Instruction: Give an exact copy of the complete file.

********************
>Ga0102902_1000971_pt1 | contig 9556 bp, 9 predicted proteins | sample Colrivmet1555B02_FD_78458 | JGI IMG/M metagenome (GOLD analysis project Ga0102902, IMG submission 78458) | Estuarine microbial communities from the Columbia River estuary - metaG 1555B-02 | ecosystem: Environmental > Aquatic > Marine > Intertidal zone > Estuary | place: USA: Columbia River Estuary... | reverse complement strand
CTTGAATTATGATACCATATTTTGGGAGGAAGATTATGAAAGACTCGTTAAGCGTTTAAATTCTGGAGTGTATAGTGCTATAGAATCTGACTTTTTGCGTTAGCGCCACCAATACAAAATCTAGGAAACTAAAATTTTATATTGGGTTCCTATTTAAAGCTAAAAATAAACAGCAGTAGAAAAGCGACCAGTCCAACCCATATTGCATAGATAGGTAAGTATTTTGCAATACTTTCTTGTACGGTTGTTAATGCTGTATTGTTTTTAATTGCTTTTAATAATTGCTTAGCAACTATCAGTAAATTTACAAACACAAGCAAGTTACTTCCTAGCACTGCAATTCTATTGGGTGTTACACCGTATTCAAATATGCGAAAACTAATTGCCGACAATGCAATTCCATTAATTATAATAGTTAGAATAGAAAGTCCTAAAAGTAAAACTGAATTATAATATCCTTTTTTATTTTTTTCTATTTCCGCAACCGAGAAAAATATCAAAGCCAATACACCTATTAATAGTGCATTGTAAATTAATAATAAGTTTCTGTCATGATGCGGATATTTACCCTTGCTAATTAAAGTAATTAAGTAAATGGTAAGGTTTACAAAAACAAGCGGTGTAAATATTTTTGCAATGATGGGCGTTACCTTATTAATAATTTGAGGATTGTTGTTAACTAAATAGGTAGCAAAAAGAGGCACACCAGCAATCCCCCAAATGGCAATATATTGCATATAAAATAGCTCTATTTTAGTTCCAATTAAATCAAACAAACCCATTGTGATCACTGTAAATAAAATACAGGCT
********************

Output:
>Ga0102902_1000971_pt1 | contig 9556 bp, 9 predicted proteins | sample Colrivmet1555B02_FD_78458 | JGI IMG/M metagenome (GOLD analysis project Ga0102902, IMG submission 78458) | Estuarine microbial communities from the Columbia River estuary - metaG 1555B-02 | ecosystem: Environmental > Aquatic > Marine > Intertidal zone > Estuary | place: USA: Columbia River Estuary... | reverse complement strand
CTTGAATTATGATACCATATTTTGGGAGGAAGATTATGAAAGACTCGTTAAGCGTTTAAATTCTGGAGTGTATAGTGCTATAGAATCTGACTTTTTGCGTTAGCGCCACCAATACAAAATCTAGGAAACTAAAATTTTATATTGGGTTCCTATTTAAAGCTAAAAATAAACAGCAGTAGAAAAGCGACCAGTCCAACCCATATTGCATAGATAGGTAAGTATTTTGCAATACTTTCTTGTACGGTTGTTAATGCTGTATTGTTTTTAATTGCTTTTAATAATTGCTTAGCAACTATCAGTAAATTTACAAACACAAGCAAGTTACTTCCTAGCACTGCAATTCTATTGGGTGTTACACCGTATTCAAATATGCGAAAACTAATTGCCGACAATGCAATTCCATTAATTATAATAGTTAGAATAGAAAGTCCTAAAAGTAAAACTGAATTATAATATCCTTTTTTATTTTTTTCTATTTCCGCAACCGAGAAAAATATCAAAGCCAATACACCTATTAATAGTGCATTGTAAATTAATAATAAGTTTCTGTCATGATGCGGATATTTACCCTTGCTAATTAAAGTAATTAAGTAAATGGTAAGGTTTACAAAAACAAGCGGTGTAAATATTTTTGCAATGATGGGCGTTACCTTATTAATAATTTGAGGATTGTTGTTAACTAAATAGGTAGCAAAAAGAGGCACACCAGCAATCCCCCAAATGGCAATATATTGCATATAAAATAGCTCTATTTTAGTTCCAATTAAATCAAACAAACCCATTGTGATCACTGTAAATAAAATACAGGCT